These days, we tend to take advantage of modern agriculture without even thinking about what our societies would look like without it. Agriculture allows us to have more food security and grow our populations exponentially larger than would be possible without it. With more food security comes more time to focus on intellectual pursuits, social activities, building more permanent shelter and raising healthier children. Ten thousand years later, we’re still refining agriculture and food production. Instead of selecting for more productive crops over several generations, we’re now able to alter the genetic make-up of crops in a lab: crops that are more productive, have shorter growing seasons and are more pest resistant. The way we harvest food has also continued to evolve. Since the invention of agriculture, we’ve gone through yet another revolution by harnessing steam power to drive new and more complex machinery that has helped farmers save time by mechanizing the seeding, harvesting and maintaining of crops. We are arguably on the precipice of yet another revolution with the explorations of vertical farming, hydroponics (growing in water rather than in soil), and farming in space.
Without modern agriculture, we wouldn’t be working and living in cities. Instead we’d be spending most of our lives looking for our next meal rather than having the time to experience all that modern life has to offer. Agriculture has given humans the advantage of thriving rather than just surviving.
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Sara Richards is our Social Media Coordinator and Visual UI Designer based in Edmonton, Alberta. She has a background in industrial design and sociology and is a recent graduate from the University of Alberta. In her free time she loves to do film photography and snuggle with her cat, Lasagna. Sara is passionate about putting the fun in functional to design new and interesting things. Follow her on instagram!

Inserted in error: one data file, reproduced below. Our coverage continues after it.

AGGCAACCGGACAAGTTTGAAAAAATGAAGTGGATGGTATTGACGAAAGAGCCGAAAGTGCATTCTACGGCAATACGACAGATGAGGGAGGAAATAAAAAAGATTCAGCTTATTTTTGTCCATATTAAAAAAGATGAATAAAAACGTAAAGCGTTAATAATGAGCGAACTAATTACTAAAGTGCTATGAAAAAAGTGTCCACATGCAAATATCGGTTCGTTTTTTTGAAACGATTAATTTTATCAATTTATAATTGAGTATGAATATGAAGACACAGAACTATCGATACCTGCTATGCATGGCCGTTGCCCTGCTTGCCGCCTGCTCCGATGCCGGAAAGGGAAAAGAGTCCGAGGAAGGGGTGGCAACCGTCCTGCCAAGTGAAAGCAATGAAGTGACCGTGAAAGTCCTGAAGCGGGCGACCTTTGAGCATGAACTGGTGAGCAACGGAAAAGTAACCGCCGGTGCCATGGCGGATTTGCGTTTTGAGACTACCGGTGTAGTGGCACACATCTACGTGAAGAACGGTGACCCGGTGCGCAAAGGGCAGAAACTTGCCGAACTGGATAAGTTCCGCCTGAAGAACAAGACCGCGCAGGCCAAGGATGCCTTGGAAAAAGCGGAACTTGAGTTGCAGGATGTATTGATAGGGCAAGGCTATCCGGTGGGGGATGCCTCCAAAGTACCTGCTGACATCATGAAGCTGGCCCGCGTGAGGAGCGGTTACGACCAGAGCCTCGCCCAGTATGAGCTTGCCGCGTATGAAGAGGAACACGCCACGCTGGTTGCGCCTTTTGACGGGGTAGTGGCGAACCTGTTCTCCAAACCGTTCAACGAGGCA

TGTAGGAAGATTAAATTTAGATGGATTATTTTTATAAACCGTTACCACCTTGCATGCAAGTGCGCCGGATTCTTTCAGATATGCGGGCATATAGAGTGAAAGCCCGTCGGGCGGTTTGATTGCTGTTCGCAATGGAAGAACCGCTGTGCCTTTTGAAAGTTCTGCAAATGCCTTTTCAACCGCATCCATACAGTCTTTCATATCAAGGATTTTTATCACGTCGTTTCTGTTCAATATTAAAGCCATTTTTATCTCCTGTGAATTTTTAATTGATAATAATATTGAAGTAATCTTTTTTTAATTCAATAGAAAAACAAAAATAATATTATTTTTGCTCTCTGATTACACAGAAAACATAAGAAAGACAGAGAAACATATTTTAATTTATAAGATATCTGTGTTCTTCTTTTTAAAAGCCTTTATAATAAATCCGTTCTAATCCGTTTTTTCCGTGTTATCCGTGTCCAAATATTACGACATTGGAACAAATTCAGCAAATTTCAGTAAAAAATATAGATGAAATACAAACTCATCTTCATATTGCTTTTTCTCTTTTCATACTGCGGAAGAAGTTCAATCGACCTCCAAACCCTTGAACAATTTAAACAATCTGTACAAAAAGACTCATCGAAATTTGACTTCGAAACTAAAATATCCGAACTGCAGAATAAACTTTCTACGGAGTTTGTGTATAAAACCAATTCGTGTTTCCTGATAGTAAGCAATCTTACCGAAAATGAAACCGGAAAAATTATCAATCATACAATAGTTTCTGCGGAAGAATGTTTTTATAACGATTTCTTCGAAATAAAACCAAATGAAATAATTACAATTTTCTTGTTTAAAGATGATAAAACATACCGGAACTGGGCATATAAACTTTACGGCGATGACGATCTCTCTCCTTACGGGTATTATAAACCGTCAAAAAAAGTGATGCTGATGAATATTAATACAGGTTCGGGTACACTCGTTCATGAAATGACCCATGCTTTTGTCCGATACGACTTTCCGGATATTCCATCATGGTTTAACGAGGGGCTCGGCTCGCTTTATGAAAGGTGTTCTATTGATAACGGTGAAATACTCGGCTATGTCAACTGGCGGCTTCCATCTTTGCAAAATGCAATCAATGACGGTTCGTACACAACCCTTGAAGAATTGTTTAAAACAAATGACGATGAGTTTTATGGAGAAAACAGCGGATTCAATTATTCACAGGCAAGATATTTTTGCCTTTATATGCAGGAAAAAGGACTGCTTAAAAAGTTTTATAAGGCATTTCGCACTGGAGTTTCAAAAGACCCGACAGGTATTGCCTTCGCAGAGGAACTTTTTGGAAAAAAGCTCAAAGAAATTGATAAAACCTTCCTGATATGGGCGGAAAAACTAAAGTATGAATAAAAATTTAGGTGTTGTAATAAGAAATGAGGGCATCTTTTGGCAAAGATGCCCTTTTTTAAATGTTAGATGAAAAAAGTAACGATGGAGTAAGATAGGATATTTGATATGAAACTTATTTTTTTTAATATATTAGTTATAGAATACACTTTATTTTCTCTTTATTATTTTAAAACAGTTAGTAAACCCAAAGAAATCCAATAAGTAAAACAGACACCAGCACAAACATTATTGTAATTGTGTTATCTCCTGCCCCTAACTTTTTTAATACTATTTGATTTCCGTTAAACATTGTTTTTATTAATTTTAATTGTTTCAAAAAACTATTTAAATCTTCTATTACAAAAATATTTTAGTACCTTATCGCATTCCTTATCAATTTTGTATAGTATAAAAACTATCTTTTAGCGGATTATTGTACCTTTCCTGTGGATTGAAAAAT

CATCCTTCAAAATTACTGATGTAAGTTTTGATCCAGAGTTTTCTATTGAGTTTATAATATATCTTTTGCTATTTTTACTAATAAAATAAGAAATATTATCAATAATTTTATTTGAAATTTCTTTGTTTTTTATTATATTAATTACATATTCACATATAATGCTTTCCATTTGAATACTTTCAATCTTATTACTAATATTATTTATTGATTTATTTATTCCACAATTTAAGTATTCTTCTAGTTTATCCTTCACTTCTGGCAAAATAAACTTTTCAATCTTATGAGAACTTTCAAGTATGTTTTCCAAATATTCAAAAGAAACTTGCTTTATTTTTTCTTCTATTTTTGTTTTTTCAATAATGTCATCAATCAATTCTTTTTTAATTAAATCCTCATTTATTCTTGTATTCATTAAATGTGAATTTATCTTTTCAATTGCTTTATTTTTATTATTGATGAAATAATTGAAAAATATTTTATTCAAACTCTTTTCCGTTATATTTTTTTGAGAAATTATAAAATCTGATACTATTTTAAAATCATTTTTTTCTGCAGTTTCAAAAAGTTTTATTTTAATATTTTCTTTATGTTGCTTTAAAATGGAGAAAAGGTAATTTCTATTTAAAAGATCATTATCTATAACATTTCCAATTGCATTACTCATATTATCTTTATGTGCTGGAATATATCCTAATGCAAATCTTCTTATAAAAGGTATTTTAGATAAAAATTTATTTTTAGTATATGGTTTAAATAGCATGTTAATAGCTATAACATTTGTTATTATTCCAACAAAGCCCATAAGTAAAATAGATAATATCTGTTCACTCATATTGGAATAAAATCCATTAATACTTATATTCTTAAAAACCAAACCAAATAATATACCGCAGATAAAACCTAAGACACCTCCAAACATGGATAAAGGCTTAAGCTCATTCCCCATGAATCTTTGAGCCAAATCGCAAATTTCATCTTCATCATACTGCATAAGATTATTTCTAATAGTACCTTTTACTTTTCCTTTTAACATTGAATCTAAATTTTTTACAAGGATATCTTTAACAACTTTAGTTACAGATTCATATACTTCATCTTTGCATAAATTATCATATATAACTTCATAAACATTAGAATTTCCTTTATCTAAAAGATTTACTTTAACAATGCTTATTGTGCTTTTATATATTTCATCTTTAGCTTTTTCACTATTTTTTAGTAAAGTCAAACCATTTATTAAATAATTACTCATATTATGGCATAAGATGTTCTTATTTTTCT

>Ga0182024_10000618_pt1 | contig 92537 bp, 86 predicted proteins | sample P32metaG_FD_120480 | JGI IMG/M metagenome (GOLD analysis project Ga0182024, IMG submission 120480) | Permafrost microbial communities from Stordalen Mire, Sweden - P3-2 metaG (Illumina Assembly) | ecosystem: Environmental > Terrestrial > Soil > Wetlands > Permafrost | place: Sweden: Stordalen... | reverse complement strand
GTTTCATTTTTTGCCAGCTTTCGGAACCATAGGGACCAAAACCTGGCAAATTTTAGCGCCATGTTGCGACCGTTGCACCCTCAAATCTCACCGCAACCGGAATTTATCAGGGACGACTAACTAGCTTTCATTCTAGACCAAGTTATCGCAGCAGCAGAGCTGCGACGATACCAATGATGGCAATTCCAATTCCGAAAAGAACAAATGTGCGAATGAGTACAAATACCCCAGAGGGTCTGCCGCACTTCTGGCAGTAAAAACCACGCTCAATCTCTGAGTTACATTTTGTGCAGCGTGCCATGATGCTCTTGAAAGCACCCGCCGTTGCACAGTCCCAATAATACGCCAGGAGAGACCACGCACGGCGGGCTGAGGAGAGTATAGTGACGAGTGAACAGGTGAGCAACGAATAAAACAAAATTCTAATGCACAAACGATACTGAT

Tayson Martindale is a cartoonist and graphic novelist from Edmonton, Alberta. He loves storytelling and by far his favourite way to tell a story is through the medium of comics. His first graphic novel 'BOX BOY' was released in 2018 and he is excitedly anticipating the release of his next book in 2022. You can find him on instagram and facebook!
He writes "As I was reading the article I was struck by how neat and interesting it is to see the evolution of agriculture over the years. When I read the line marveling about how one day in the future we will have agriculture in space this image popped into my head. Obviously that eventual progression probably won't look like this, but the juxtaposition of past and future in the same image is a neat visual, I think."
*A Note on North American Indigenous Farming: It’s important to recognize the sheer quantity of information that we no longer have because of the effects of Imperialism and the horrendous acts of violence against Indigenous cultures that have been occurring since Europeans first landed here. Oral history is how many of these tribes passed information down through generations and because of forced assimilation and active cultural genocide, so much valuable history has been lost. I encourage you to reach out to the Indigenous peoples in your area to learn more about how they lived, interacted and cared for the land.